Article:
Marriage Portrait set in Florence – Maggie O’Farrell
Marriage Portrait set in Florence – Maggie O’Farrell – The Marriage Portrait is a wonderful novel. It’s set deep in the heart of the Italian Renaissance – and looks at the life of Lucrezia, Duchess of Ferrara,
Boarding Pass Information:The Marriage Portrait
Destination : Ferrara, Florence
Author guide: Maggie O’Farrell
Food and drink to accompany:Italian food
Come with Maggie’s O’Farrell as she transports you to Florence and Ferrera
I always come to a Maggie OFarrell novel with excitement and trepidation. Her novels are instant classics but this one seemed even more special than the others. The build up was delightful so I couldn’t wait to read it.
Set in Florence In the mid 1950s the novel brings back to life Lucrezia, the third daughter of Cosimo de’ Medici and his Spanish wife Eleonora. Lucrezia is a good character for a novel as we see the life and times though her eyes and it’s a fascinating view. AT first this woman is left to immerse herself in art, live life quite freely for a woman of her time and have little to no worries. However, this all changes when her sister dies.
When someone in a prominent family died in those days, grief had to be overcome quickly as there were political and other allegiances to consider. Lucrezia is now betrothed to the man who was due to marry her sister. Alfonso II d’Este is, heir to the Duke of Fererra, Modena and Reggio. Needles to say Lucrezia is horrified as her life is taken from her and shaped into her family’s wishes and aspirations.
The cover art comes in at this point as there’s a whole menagerie in the palace including a tiger. Cosimo de’ Medici requests for a tiger to be added to his collection and this has to be one of my favourite scenes in the whole book. It comes to life as does the tiger from the page and it’s wonderful. It’s also very symbolic as Lucrezia sees herself as a caged animal but it’s the danger that Lucrezia can’t yet see or even imagine, that will prove to be even more dangerous than the tiger in its cage. A gilded cage is still a cage.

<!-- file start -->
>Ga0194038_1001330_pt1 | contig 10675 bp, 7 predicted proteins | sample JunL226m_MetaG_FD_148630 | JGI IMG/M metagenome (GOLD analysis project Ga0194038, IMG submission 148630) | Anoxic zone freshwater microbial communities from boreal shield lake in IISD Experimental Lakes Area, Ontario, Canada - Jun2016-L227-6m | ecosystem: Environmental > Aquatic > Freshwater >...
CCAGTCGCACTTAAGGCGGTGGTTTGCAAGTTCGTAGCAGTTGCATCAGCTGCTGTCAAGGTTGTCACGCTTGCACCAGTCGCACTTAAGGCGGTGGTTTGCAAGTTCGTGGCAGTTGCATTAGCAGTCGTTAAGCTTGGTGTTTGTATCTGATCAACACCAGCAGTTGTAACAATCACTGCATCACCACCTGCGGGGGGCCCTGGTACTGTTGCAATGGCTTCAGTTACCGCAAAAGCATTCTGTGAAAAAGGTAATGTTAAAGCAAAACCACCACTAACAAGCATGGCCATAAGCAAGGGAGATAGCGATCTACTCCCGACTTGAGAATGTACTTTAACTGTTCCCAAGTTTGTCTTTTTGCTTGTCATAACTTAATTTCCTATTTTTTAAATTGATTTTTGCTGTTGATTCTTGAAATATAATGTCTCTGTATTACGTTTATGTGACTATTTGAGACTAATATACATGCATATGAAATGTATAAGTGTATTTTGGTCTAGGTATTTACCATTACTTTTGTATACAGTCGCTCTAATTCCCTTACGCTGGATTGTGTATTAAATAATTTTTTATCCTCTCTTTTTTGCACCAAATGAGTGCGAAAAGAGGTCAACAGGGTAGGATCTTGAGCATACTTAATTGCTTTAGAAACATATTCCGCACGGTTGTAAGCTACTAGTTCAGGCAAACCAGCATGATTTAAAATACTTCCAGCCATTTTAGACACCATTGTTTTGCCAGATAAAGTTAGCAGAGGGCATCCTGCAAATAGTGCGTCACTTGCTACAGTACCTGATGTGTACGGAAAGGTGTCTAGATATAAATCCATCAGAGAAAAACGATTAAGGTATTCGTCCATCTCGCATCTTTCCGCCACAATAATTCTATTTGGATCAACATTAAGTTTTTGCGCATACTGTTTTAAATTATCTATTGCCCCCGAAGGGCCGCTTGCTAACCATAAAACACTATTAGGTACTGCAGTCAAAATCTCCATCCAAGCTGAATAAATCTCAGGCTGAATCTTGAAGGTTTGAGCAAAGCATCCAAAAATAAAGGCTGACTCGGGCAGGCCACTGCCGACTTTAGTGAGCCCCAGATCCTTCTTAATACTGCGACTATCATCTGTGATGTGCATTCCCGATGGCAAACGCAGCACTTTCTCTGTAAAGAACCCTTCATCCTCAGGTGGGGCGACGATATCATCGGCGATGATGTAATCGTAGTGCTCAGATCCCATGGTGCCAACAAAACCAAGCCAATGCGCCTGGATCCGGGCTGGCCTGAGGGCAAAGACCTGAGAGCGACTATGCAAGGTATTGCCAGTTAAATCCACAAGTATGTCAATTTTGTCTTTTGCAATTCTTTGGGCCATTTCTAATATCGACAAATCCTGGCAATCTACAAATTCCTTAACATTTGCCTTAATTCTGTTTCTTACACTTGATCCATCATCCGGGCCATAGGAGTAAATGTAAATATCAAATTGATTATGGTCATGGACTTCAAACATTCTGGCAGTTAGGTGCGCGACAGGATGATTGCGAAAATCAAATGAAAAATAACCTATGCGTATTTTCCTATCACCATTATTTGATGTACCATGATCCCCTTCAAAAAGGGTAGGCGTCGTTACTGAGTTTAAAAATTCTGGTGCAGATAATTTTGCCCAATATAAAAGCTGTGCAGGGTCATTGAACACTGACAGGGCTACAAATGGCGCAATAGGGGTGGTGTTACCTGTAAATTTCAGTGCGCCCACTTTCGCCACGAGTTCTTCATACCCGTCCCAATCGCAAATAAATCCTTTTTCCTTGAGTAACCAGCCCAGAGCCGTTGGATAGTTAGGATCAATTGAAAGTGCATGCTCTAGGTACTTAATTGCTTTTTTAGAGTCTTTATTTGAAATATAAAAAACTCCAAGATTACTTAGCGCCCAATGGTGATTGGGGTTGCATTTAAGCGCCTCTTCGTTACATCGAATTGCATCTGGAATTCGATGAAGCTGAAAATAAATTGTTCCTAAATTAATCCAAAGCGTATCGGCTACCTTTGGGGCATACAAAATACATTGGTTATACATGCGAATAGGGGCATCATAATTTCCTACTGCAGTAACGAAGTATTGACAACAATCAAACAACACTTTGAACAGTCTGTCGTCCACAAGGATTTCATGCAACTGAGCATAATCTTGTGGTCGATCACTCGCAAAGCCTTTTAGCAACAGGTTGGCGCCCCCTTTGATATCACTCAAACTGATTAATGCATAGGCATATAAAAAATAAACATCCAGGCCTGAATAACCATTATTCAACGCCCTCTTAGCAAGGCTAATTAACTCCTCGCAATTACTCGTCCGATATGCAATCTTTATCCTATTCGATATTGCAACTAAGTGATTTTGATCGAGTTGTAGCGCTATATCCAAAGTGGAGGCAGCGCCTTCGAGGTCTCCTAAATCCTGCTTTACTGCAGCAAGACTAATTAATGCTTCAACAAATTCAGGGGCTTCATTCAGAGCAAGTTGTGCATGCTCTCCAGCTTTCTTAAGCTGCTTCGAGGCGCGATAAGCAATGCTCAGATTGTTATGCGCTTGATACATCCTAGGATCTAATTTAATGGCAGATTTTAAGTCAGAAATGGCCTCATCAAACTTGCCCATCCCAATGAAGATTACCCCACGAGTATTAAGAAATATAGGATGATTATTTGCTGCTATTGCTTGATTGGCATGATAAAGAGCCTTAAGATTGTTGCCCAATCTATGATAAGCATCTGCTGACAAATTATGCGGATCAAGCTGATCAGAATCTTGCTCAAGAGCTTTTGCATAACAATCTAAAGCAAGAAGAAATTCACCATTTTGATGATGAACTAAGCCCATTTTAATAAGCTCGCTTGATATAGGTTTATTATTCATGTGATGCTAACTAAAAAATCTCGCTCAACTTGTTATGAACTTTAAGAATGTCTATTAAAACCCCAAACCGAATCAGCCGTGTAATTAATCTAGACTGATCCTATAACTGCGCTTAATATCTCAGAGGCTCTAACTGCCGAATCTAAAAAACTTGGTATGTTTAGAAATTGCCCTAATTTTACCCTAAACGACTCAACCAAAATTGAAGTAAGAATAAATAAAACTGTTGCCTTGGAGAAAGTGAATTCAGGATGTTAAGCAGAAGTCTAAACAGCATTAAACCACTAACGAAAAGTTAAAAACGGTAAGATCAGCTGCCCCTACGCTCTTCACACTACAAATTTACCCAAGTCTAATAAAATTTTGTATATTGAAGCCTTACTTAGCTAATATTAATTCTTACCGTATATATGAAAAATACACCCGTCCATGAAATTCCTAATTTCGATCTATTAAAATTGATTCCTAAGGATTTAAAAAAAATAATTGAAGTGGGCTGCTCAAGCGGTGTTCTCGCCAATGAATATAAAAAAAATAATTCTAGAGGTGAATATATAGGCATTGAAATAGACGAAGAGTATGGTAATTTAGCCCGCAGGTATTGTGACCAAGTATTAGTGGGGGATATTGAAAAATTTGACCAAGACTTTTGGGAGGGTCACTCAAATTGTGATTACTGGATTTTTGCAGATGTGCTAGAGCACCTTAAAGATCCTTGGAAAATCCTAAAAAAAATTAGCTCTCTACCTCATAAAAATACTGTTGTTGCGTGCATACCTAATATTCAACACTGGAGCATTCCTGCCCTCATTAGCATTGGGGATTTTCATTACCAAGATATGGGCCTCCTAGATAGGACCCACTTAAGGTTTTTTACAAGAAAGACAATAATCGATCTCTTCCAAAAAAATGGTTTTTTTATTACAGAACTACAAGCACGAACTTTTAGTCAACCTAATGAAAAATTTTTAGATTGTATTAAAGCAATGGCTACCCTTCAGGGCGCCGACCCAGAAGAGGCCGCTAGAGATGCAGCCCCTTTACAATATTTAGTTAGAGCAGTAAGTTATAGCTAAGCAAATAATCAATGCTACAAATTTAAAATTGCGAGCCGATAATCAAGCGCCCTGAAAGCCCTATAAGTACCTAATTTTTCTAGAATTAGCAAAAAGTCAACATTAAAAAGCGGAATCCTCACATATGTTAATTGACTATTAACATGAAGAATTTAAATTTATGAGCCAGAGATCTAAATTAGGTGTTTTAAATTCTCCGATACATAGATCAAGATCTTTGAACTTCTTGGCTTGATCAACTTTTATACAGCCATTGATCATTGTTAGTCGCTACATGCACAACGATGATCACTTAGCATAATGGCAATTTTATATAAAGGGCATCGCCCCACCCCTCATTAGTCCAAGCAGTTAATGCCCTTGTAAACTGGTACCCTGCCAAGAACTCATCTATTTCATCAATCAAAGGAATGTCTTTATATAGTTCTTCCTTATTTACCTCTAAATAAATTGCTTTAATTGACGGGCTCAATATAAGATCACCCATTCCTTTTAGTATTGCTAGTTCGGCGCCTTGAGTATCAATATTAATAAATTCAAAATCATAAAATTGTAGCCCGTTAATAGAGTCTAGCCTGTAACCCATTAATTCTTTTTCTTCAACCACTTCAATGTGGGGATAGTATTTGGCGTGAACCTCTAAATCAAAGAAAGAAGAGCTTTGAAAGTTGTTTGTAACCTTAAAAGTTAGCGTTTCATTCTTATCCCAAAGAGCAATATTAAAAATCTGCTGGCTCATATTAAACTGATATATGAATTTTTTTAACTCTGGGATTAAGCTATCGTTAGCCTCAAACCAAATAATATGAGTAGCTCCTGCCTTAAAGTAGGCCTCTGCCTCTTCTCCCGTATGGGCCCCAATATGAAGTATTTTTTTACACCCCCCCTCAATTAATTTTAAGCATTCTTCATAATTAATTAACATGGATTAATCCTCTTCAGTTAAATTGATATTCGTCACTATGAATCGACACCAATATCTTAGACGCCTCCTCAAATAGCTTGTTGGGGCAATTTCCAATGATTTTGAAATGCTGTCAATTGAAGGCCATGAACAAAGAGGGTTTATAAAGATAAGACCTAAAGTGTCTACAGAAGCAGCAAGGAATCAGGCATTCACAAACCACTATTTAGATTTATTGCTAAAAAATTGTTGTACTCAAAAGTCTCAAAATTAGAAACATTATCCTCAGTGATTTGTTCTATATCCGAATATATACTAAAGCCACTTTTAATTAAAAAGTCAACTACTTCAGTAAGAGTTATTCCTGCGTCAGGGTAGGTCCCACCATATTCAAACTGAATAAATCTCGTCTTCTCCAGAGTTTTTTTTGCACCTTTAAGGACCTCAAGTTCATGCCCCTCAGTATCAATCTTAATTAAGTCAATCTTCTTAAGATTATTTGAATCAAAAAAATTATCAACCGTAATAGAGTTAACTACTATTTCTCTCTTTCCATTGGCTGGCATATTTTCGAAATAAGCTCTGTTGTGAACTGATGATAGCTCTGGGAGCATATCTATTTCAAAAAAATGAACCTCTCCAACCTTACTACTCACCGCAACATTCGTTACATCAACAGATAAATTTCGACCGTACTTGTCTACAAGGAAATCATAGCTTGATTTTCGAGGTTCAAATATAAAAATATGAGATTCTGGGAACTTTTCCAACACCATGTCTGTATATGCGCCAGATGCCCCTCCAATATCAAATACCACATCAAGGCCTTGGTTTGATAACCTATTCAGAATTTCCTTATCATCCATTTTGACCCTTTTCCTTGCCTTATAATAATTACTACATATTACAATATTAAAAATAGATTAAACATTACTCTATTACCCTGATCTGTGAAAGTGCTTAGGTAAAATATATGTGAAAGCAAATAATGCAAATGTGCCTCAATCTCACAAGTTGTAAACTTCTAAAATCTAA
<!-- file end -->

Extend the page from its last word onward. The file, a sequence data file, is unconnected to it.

I really enjoyed this mix of fact and fiction. Lucrezia was a real woman and she’s really been given a voice here by Maggie which is what she does so well after all. I was fascinated to learn about such a woman and see the world in which she lived, open up so vividly to me as a reader hundreds of years later.
Maggie O’ Farrell saw an image of Lucrezia and said that she was immediately captivated by this “young girl with a dark-eyed gaze and a slightly troubled expression” and “knew the instant I saw her that I would write about her” . Well she has, and then some. It’s as wonderfully immersive and captivating as the cover might suggest.
BookTrail Boarding Pass:The Marriage Portrait